No Great Loss
The push to rein-in and reform overgenerous government pension plans has many senior government workers rushing for the exits, according to a spate of recent news reports (here and here), leading to worries, in some circles, about a bureaucratic “brain drain.” But one analyst, the Manhattan Institute’s Steve Malanga, believes such fears are unfounded, because they’re based on the false premise that competence and excellence are the keys to career longevity in the public sector.
This may make sense when looking at the private sector, writes Malanga, which operates more like a meritocracy, in which advancement through the ranks is generally earned, based on a record of performance, and where poor performers are usually purged through a corporate version of natural selection. But a different dynamic often is at play in the government sector.
Here’s how Malanga, writing in Privete Sector, Inc., explains the differences:
“Ironically, the whole notion that our most seasoned and experienced workers are valuable comes from the private sector, where workers are not only retained but promoted more commonly based on evaluations of their work, and where firing ineffective workers is relatively easy compared to the public sector. By contrast, most government workers, especially in heavily unionized states, spend their entire lives in a system where they receive pay raises and get promoted almost entirely based on seniority. Many of these workers are never judged by superiors through meaningful evaluations, so we really have no idea who the most valuable among them are.”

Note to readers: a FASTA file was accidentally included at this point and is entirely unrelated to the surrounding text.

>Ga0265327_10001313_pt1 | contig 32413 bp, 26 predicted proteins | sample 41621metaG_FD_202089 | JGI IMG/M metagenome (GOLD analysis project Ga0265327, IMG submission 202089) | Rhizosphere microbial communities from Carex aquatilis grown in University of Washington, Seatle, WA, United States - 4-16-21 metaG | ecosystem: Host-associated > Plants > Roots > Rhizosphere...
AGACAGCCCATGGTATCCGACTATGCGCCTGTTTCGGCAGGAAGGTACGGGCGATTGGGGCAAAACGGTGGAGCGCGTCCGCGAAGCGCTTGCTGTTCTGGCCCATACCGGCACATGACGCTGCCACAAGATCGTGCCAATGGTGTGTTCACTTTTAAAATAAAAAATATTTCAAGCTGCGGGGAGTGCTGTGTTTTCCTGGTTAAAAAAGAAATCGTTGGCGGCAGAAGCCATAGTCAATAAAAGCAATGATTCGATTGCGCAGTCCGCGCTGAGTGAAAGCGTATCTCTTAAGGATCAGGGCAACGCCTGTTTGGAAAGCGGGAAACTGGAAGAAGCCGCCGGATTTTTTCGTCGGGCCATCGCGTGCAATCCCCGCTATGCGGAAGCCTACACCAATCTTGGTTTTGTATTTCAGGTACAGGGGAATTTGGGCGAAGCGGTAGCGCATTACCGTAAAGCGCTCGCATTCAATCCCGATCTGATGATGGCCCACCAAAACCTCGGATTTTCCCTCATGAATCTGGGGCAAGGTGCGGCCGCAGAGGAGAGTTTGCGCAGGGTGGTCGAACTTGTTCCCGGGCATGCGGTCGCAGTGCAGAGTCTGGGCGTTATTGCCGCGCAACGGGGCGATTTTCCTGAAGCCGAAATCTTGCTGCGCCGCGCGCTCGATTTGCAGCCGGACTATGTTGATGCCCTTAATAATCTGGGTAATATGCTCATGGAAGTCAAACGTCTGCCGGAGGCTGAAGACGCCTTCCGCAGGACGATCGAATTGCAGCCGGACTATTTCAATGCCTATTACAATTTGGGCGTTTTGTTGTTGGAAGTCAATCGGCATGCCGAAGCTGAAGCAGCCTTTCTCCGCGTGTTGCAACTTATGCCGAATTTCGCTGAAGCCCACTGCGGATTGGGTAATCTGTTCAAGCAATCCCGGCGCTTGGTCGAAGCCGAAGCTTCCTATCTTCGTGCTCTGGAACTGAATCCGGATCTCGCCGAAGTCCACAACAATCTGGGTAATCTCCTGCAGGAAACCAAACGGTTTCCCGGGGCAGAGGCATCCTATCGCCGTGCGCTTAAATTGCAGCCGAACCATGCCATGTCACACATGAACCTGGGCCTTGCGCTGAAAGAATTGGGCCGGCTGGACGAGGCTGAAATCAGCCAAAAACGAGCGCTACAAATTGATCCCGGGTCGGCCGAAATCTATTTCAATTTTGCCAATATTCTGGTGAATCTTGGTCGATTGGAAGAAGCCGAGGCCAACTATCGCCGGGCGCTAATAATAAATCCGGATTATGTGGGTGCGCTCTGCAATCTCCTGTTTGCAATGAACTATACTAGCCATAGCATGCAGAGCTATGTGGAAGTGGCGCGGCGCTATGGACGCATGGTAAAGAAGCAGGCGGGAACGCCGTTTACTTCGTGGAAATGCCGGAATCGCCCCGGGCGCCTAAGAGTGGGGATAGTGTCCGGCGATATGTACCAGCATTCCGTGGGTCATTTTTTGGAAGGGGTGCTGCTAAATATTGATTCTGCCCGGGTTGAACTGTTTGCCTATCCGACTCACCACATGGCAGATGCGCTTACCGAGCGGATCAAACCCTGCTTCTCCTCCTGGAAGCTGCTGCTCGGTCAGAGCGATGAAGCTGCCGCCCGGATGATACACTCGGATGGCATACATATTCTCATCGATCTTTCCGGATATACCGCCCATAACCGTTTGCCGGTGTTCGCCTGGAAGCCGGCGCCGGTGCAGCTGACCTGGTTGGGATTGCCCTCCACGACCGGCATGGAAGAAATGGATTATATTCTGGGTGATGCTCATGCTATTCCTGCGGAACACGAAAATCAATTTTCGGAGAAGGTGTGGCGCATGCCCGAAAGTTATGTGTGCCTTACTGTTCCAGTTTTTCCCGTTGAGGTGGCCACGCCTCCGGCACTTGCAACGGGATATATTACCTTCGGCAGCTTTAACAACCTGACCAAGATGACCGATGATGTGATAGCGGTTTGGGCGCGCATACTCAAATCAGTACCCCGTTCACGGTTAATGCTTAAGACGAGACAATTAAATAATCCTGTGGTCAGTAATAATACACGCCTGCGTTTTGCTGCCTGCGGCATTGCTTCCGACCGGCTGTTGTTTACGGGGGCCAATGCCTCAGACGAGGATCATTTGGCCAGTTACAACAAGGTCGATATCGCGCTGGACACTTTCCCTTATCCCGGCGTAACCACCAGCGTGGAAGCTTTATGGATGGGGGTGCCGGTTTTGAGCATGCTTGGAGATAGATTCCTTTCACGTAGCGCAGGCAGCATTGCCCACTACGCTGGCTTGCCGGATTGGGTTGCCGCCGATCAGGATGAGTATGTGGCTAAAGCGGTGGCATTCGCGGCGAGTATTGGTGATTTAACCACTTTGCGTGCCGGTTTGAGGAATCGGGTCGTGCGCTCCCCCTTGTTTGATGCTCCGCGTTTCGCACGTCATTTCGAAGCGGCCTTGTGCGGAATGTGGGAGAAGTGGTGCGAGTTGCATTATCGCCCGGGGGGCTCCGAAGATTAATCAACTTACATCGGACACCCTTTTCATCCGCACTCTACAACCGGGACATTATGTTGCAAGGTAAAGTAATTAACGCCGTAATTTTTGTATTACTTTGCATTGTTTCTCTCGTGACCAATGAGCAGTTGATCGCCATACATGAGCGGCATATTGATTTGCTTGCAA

One reason such comparisons are difficult to make, explains Malanga, is that “we don’t study government performance and productivity very extensively here in the United States.” Attempts to do so have “gone nowhere,” according to Malanga, perhaps because some of us are uncomfortable with such comparisons, believing it’s wrong to expect governments to operate like businesses, while others of us have simply given up any hope of squeezing productivity and efficiency out of bureaucratic institutions.
Those attitudes simply must change, and goverment workers must be held to the same standards that private sector workers are, if are to have any hope of maintaining the core services of government, through a time of economic downturn, without taxing Americans to death.
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